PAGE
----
Today Joe Biden outlined his $1.9 trillion stimulus plan. Included was a proposal to enact a federal ban on evictions through September of 2021.
Talking recently with our attorney, he felt eviction moratoriums were illegal and unconstitutional. A lease is effectively a contract between two parties. An eviction happens when one party (the resident) does not uphold their end of the contract. According to my attorney, an eviction moratorium has the net effect of withholding access to the legal system for one party in this contract.
In contrast, the CDC's opinion was that the eviction moratorium was necessary to curb the spread of COVID because those that are evicted may become homeless and spread infection more quickly.
Do you feel eviction moratoriums are unconstitutional or that owners have an obligation to society to not evict during this pandemic?
@Greg Scott I still have to pay at the pump. No groceries for free, and the other day when I got my teeth cleaned I got charged for that too. So yes, it is outrageous that all these politicians are messing with our business and taking away our rights just so they can buy votes with our rent money! Grrrrr!!
I believe you're in control of the asset. So, this is back on the landlord and screening the top tenants. Also, the quality of your product to attract more stable renters. Lastly making sure you've got the reserves to weather the storm.
There are ways to mitigate or decrease the chance of being stuck because of outside factors.
I don't think this is an either or. I feel that eviction moratoriums are unconstitutional and owners have an obligation to make accommodations that they can during situations of national emergency. We are blessed to have been able to have kept some people housed that would be facing homelessness otherwise. I think offering a tax credit for 150% of the amount of rent forgiveness paid over a couple years would have provided enough incentive for many landlords to decline to evict during this period while allowing the ones that absolutely had to based on economic limitations to do so. Sure the rich get richer, but at least the guy in the middle would be alive.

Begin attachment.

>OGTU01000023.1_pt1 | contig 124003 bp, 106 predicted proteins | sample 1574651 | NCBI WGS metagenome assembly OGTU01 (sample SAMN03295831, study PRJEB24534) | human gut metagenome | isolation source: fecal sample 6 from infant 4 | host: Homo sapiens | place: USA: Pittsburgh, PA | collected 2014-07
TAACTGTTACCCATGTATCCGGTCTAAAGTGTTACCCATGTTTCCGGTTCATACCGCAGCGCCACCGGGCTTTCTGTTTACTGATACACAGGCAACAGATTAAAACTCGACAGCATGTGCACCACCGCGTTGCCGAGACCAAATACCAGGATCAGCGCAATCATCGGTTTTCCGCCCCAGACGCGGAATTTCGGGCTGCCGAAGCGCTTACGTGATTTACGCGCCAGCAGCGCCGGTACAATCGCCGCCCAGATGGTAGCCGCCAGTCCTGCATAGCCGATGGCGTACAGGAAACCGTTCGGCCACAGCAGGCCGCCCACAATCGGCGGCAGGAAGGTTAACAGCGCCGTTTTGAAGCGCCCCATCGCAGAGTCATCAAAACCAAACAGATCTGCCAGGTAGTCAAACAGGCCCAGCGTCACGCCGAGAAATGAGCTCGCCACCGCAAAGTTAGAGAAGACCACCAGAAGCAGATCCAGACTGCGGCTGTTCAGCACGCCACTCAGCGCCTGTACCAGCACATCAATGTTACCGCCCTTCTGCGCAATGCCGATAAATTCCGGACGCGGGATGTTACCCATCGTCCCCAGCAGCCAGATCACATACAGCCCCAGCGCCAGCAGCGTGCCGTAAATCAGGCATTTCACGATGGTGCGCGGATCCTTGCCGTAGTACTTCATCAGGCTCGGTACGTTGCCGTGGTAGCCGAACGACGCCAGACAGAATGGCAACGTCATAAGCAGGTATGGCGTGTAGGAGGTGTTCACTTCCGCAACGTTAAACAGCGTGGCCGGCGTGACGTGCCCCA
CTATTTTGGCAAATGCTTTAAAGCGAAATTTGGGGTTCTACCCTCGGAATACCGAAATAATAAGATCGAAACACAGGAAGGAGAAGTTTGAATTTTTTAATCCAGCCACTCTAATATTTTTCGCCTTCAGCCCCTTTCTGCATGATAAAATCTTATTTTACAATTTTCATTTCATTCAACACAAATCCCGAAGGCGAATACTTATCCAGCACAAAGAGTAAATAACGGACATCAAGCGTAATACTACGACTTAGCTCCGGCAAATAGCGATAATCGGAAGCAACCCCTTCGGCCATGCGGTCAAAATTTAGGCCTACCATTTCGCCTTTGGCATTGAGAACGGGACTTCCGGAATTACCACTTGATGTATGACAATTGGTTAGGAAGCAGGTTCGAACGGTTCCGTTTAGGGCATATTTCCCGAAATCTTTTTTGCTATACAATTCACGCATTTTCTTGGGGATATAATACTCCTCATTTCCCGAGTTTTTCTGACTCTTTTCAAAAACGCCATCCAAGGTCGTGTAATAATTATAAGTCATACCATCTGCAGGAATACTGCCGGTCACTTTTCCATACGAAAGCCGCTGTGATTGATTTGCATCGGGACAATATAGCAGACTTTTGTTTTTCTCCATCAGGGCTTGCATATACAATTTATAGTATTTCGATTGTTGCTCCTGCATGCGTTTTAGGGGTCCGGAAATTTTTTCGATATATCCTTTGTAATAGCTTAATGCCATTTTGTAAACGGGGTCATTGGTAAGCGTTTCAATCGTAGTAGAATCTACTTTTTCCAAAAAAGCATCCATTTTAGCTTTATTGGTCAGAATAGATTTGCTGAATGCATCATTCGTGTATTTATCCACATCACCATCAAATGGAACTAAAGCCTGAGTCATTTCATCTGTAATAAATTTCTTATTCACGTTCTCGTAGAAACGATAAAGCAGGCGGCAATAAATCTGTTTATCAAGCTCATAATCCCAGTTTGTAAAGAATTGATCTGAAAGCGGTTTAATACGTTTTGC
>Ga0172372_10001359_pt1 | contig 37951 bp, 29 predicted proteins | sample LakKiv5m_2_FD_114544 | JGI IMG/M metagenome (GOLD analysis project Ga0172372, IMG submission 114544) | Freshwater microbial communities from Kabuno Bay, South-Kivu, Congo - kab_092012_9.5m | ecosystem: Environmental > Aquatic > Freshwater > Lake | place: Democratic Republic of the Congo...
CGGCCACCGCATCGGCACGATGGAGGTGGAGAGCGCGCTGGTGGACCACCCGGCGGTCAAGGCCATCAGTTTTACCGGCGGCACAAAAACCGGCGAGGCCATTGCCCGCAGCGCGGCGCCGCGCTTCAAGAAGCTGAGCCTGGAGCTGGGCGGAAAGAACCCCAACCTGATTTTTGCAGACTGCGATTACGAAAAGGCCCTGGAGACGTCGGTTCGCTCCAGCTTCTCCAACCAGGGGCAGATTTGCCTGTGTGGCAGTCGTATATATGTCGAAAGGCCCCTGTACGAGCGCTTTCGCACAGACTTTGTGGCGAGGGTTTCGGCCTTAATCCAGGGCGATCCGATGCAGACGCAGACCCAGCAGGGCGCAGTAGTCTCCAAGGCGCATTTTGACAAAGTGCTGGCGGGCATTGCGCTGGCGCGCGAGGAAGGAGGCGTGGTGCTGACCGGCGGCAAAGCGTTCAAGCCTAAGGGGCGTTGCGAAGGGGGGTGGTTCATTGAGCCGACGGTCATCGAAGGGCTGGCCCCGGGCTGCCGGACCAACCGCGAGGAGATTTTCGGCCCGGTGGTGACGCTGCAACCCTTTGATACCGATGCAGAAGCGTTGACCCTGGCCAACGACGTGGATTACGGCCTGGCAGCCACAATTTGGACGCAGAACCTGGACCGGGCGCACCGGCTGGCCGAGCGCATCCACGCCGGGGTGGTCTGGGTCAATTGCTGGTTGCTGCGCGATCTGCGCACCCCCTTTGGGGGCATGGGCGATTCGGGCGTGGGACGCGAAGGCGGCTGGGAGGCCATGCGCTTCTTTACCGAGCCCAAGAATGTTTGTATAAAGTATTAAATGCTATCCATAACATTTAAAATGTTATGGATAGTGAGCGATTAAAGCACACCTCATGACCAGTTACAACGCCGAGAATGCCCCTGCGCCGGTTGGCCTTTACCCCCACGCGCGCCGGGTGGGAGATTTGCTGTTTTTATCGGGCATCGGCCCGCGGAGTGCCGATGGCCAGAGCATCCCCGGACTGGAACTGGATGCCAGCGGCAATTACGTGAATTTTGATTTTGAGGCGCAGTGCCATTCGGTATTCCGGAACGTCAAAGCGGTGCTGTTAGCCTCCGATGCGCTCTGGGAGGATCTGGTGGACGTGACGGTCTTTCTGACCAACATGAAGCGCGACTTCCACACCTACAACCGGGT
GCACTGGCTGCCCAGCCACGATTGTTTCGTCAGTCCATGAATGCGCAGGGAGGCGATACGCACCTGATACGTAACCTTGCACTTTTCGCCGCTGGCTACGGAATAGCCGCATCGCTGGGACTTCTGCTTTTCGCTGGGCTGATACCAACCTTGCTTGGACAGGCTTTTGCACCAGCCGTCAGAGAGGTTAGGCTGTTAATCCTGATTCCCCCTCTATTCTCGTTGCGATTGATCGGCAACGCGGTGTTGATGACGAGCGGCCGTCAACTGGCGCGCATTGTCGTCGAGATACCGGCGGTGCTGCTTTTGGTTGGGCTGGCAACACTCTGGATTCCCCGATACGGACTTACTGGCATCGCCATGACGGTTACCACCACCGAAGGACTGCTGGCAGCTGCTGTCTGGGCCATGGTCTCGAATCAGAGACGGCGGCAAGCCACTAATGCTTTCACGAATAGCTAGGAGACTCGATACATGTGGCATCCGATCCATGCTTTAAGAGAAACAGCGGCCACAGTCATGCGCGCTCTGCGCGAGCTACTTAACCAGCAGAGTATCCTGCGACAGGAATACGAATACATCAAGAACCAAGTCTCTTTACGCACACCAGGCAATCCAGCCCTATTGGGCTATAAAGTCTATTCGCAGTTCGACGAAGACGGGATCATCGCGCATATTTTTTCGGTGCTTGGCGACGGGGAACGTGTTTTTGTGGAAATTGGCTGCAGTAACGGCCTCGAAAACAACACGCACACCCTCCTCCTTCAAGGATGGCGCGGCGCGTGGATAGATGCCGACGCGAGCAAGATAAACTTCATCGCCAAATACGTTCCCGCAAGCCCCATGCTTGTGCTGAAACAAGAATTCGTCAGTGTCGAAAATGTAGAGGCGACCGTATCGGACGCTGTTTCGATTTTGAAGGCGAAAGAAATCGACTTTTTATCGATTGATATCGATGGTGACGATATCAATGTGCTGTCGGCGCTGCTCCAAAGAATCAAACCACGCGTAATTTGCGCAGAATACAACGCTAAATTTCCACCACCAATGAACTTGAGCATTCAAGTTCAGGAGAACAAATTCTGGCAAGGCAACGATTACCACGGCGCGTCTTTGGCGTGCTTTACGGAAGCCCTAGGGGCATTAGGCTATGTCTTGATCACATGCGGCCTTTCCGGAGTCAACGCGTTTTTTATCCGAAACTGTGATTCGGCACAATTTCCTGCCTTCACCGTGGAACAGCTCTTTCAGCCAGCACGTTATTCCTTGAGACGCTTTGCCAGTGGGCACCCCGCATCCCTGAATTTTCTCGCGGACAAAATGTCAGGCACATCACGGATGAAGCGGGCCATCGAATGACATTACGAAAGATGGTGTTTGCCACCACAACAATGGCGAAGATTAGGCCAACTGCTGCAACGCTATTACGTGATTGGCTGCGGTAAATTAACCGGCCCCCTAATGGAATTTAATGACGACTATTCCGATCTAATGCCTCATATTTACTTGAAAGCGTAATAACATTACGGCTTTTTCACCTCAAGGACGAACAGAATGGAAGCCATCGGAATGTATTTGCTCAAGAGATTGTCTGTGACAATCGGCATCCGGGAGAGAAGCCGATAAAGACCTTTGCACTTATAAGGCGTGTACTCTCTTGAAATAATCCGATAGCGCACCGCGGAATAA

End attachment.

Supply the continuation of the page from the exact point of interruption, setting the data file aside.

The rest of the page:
Instead they just put out complicated legal orders that still allows landlords to put people out in cold but not based on any need of the landlord just by the happenstance of the tenants lease ending or they forgot to mow the grass. Frankly, if you had an iffy tenant and a reason to evict them, you are more incentivized to get rid of them than to work with them because this is your opportunity to do so.
If you have low risk tenants you don't have an issue. If you have diversification in your portfolio you don't have an issue. If you are well capitalized you don't have an issue.
The people on the investor end that are suffering are the ones with high risk tenants, that are not diversified and under capitalized. Does it suck they are in the situation? Sure. But thats life. Adjust the makeup of your portfolio.
When Lehman Brothers went under, it sucked losing that money, but I survived because I was diversified.
I think it only applies to covid related like directly, provable loss of job and such.
Why single out landlords? Do you give free food away. Do you give free gasoline away? If you can weather the storm now then why should renters have to pay at all. So a legal contract is worthless. Since it's not the renters fault then what about when a business fails, does the renter get free rent???
"unconstitutional" has become a very charged word, hasn't it? None of our opinions really count...the reality is the courts will decide what they will allow. The "sacred contract" idea is a red herring--contracts are invalidated by courts all the time. It seems so far they are willing to allow the CDC et. al to do this and give states a fair amount of latitude but have already signaled there is a limit to their tolerance.
As the vaccines pick up their patience will likely grow shorter.
Funny how nobody ever complains about the hundreds of billions the government throws at property owners in the form of low interest federally backed loans, deduction of mortgage interest, 1031 exchanges, step up basis on inheritances etc etc etc. For the record I don't think eviction moratoriums is a good way to solve the eviction problem. Unemployment insurance and direct rent assistance or even a tax credit are far better. But keep in perspective how many benefits you get as a real estate investor and balance it against that. Doesn't seem that terrible.